While Finance Minister Trevor Manuel has postponed the implementation of the 2/kWh electricity levy until next July, his medium-term budget policy statement indicates that once in place it will be the first step into ”a more comprehensive emissions-based carbon tax”.
This move will be in line with government’s long-term mitigation scenario (LTMS) study, released mid-year, which aims to move South Africa’s economy towards becoming environmentally sustainable. In the LTMS a carbon tax of about R100 per ton of carbon emitted is mooted.
With this figure in mind the Mail & Guardian calculated in an earlier report that companies like Sasol could see massive payouts to the taxman.
Sasol’s Secunda plant, the largest single source of emissions on the globe, emits 70-million tons of carbon dioxide annually, taking the possible carbon tax to a total of R7-billion.
Meanwhile Eskom emits 236Âmillion tons of carbon dioxide a year, putting its carbon tax at R23-billion or more than half its current R40-billion Âturnover.
The budget statement also indicates that tax revenue from corporate profits, particularly in the coal and petroleum products sector, have continued to fall.
Coal and petroleum products sector contributions to total tax revenue have been in decline since the 2000/01 financial year. It dropped from 9,2% in 2000/01 to 5,2% in 2007/08.
”Given the weight of the resources sector in the South African economy, commodity price and exchange rate fluctuations can have a significant impact on corporate profits, making corporate income tax revenue less predictable than personal income tax and VAT revenues,” said the statement.
Where the tax is likely to be targeted and how it will be implemented is unclear at this stage.
”As a first step the tax will be imposed on all electricity generated from non-renewable resources, primarily fossil fuel [for example coal, oil, diesel] and nuclear energy,” said Treasury spokesperson Thoraya Pandy.
Further work on emissions in general and greenhouse gasses in particular are still to be undertaken, she said. She declined to comment further on implementation as the necessary processes are still under discussion.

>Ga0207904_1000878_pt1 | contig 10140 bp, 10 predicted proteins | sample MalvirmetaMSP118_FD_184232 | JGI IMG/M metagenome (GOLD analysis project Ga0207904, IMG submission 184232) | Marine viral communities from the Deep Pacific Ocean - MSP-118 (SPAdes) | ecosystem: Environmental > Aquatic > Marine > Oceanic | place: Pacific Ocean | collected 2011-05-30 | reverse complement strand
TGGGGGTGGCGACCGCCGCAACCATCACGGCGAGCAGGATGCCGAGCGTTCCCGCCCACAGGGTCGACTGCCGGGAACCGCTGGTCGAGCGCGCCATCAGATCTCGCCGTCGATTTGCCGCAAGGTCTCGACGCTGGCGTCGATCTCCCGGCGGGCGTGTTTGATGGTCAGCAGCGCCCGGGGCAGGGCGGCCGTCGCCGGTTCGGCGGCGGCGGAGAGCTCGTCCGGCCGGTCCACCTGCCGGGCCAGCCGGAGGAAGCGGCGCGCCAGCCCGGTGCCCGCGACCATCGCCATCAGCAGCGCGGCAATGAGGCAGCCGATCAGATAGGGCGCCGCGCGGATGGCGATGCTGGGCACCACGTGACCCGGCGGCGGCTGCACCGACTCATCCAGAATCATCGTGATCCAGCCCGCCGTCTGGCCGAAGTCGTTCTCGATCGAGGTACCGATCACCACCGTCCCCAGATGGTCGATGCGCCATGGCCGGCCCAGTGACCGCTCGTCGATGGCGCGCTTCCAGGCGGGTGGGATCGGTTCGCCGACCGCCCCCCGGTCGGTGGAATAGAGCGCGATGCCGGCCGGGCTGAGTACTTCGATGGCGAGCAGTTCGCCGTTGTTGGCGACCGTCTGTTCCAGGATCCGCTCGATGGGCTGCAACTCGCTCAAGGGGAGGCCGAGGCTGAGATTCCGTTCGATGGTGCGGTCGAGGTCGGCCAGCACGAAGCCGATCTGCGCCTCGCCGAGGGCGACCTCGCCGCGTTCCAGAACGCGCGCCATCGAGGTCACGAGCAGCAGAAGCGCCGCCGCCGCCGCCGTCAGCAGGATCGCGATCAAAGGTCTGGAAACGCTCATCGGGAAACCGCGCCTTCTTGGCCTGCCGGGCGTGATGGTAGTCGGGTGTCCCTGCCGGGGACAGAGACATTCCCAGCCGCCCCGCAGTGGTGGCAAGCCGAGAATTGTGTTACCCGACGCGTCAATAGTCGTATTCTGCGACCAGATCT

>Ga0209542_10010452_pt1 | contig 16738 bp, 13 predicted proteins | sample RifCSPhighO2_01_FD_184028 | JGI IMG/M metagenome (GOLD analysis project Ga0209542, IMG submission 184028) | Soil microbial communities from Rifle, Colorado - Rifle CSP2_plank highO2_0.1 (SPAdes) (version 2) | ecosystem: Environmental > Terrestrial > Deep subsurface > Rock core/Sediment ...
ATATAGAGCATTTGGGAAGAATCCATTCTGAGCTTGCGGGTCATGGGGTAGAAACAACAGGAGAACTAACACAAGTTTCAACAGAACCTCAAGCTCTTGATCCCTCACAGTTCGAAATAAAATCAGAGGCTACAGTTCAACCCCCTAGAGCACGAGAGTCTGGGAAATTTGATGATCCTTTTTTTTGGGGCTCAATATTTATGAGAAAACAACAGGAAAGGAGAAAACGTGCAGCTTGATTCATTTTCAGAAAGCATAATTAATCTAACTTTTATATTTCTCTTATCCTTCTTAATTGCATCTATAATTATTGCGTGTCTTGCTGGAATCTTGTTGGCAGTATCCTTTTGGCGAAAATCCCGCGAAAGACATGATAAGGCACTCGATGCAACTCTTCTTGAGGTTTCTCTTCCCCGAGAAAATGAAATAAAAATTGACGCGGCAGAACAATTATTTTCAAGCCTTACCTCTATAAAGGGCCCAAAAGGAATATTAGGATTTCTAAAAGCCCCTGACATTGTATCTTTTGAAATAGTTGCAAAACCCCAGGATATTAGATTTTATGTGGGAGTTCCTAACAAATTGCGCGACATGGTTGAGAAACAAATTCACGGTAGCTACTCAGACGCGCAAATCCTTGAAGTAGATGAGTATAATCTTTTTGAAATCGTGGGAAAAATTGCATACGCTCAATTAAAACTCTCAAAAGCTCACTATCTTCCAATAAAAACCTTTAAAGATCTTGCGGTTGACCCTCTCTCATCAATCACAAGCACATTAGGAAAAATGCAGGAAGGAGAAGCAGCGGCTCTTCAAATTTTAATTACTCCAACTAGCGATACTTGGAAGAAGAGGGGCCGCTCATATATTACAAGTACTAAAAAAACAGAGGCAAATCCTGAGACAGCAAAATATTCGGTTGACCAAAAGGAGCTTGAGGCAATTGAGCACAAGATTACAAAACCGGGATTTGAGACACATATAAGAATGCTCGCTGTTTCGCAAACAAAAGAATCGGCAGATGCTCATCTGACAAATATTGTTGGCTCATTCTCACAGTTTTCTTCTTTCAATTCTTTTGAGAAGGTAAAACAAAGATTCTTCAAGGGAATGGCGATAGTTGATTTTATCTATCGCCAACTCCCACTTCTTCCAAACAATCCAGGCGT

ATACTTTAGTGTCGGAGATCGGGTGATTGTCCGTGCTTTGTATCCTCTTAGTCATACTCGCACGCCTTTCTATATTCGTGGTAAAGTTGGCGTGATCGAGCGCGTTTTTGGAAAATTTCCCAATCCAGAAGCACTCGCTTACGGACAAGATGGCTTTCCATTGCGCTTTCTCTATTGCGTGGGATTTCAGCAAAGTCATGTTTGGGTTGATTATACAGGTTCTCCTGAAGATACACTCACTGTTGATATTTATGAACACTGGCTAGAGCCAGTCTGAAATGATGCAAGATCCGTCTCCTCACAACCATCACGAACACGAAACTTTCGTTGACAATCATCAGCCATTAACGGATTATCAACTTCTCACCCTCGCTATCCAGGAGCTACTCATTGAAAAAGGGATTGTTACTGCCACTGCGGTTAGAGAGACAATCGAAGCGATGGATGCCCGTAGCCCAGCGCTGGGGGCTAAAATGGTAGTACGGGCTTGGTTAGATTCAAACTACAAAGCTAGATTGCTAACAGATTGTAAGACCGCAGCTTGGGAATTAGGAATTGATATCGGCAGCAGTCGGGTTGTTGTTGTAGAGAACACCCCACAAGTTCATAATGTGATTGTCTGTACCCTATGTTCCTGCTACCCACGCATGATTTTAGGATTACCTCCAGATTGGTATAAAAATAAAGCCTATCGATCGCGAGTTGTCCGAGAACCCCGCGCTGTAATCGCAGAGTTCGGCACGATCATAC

Trade and investment adviser to the WWF Peet du Plooy says that levelling such a tax close to the source of carbon is attractive because it is simple to administer and fair. In this case the carbon price would be applied at the point where carbon, in the form of fossil fuel, enters the energy chain, for example when coal is sold to a powerstation or industrial coal user.
He says minimising the administrative load of such a tax would help make it easier and cheaper for government to implement and for companies to comply with.
”A carbon tax will have a far greater effect on the price of electricity, than that of liquid fuels, because the latter is already very expensive. The level of taxation will be raised gradually to prevent price shocks and the overall increase in electricity cost is not likely to exceed price increases we have already seen approved. The main effect of the carbon tax will be to encourage investment in more carbon-efficient ways of generating electricity.”
It is possible to design a carbon tax to be pro-poor, for example by feeding its revenues back into providing access to electricity and transport for the poor. As a tax on electricity, it could place a disproportionate burden on the poor, who spend a greater portion of their income on energy, than the wealthy.
But Du Plooy also said that a carbon tax cannot be divorced from other measures, such as feed-in tariffs, that ensure increased investment in renewable energy sources.